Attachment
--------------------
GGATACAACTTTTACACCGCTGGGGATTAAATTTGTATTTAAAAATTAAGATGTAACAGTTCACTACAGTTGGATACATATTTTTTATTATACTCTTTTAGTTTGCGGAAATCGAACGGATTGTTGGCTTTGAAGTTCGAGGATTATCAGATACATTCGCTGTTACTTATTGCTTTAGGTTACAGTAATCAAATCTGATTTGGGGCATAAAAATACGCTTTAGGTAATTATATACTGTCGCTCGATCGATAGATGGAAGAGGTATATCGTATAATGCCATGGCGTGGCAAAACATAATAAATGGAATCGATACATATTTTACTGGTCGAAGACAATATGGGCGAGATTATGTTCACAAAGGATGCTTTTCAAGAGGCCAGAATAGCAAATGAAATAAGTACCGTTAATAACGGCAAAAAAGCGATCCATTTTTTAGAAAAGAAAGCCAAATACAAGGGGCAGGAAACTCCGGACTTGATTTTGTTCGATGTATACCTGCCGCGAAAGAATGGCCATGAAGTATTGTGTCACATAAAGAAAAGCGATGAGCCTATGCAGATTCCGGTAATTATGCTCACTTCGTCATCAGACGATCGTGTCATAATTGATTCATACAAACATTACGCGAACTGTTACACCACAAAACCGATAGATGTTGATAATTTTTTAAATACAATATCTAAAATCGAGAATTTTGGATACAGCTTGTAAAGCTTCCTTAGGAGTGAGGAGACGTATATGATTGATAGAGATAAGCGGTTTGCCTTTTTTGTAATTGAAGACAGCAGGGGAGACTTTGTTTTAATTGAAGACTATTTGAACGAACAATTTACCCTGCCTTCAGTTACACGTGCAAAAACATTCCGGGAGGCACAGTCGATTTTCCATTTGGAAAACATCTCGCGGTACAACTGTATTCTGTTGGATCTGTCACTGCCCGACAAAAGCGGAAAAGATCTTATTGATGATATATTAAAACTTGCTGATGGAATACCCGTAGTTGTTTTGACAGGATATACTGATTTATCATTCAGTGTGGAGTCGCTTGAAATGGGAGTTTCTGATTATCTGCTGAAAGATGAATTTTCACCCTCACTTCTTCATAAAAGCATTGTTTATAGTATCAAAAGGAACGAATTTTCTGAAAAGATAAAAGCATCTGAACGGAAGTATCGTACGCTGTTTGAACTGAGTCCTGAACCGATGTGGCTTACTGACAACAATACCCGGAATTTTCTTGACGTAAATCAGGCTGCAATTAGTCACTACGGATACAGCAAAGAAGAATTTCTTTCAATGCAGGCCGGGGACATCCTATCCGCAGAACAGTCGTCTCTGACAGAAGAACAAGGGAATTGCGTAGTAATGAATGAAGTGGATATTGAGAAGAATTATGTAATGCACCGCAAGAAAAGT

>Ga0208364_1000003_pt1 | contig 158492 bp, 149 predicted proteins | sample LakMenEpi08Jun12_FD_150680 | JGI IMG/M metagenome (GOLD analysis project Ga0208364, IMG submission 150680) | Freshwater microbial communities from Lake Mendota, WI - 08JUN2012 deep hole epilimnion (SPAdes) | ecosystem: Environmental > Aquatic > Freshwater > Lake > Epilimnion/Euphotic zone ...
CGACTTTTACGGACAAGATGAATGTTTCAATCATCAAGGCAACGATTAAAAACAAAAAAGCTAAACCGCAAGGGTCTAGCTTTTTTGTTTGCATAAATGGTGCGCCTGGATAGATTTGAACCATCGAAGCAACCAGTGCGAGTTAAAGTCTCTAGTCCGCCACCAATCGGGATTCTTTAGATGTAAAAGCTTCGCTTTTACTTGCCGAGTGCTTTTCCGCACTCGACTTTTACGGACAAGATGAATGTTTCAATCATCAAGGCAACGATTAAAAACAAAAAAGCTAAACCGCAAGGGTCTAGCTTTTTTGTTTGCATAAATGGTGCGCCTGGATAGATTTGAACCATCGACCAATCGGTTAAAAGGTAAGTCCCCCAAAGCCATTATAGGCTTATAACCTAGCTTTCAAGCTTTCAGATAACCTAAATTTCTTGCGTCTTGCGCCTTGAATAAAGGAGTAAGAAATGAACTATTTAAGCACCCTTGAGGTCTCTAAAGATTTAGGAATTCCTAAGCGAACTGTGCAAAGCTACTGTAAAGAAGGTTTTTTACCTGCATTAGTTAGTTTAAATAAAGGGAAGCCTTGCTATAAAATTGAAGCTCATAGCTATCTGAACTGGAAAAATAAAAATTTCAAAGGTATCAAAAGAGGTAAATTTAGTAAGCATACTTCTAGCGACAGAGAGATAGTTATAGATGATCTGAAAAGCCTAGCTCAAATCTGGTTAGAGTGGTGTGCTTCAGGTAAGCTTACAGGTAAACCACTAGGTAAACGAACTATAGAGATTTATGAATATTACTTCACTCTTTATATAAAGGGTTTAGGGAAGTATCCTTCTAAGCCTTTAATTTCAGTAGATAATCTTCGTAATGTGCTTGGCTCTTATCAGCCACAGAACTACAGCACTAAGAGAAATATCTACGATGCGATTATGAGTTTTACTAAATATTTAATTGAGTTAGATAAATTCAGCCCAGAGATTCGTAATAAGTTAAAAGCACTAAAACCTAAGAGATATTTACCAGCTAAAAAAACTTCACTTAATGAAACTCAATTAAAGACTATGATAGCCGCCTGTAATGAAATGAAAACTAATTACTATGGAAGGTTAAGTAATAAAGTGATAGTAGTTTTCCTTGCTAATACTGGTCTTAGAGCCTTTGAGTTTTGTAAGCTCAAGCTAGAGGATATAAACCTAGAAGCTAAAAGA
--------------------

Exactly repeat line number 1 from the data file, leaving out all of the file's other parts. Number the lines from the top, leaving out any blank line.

GGATACAACTTTTACACCGCTGGGGATTAAATTTGTATTTAAAAATTAAGATGTAACAGTTCACTACAGTTGGATACATATTTTTTATTATACTCTTTTAGTTTGCGGAAATCGAACGGATTGTTGGCTTTGAAGTTCGAGGATTATCAGATACATTCGCTGTTACTTATTGCTTTAGGTTACAGTAATCAAATCTGATTTGGGGCATAAAAATACGCTTTAGGTAATTATATACTGTCGCTCGATCGATAGATGGAAGAGGTATATCGTATAATGCCATGGCGTGGCAAAACATAATAAATGGAATCGATACATATTTTACTGGTCGAAGACAATATGGGCGAGATTATGTTCACAAAGGATGCTTTTCAAGAGGCCAGAATAGCAAATGAAATAAGTACCGTTAATAACGGCAAAAAAGCGATCCATTTTTTAGAAAAGAAAGCCAAATACAAGGGGCAGGAAACTCCGGACTTGATTTTGTTCGATGTATACCTGCCGCGAAAGAATGGCCATGAAGTATTGTGTCACATAAAGAAAAGCGATGAGCCTATGCAGATTCCGGTAATTATGCTCACTTCGTCATCAGACGATCGTGTCATAATTGATTCATACAAACATTACGCGAACTGTTACACCACAAAACCGATAGATGTTGATAATTTTTTAAATACAATATCTAAAATCGAGAATTTTGGATACAGCTTGTAAAGCTTCCTTAGGAGTGAGGAGACGTATATGATTGATAGAGATAAGCGGTTTGCCTTTTTTGTAATTGAAGACAGCAGGGGAGACTTTGTTTTAATTGAAGACTATTTGAACGAACAATTTACCCTGCCTTCAGTTACACGTGCAAAAACATTCCGGGAGGCACAGTCGATTTTCCATTTGGAAAACATCTCGCGGTACAACTGTATTCTGTTGGATCTGTCACTGCCCGACAAAAGCGGAAAAGATCTTATTGATGATATATTAAAACTTGCTGATGGAATACCCGTAGTTGTTTTGACAGGATATACTGATTTATCATTCAGTGTGGAGTCGCTTGAAATGGGAGTTTCTGATTATCTGCTGAAAGATGAATTTTCACCCTCACTTCTTCATAAAAGCATTGTTTATAGTATCAAAAGGAACGAATTTTCTGAAAAGATAAAAGCATCTGAACGGAAGTATCGTACGCTGTTTGAACTGAGTCCTGAACCGATGTGGCTTACTGACAACAATACCCGGAATTTTCTTGACGTAAATCAGGCTGCAATTAGTCACTACGGATACAGCAAAGAAGAATTTCTTTCAATGCAGGCCGGGGACATCCTATCCGCAGAACAGTCGTCTCTGACAGAAGAACAAGGGAATTGCGTAGTAATGAATGAAGTGGATATTGAGAAGAATTATGTAATGCACCGCAAGAAAAGT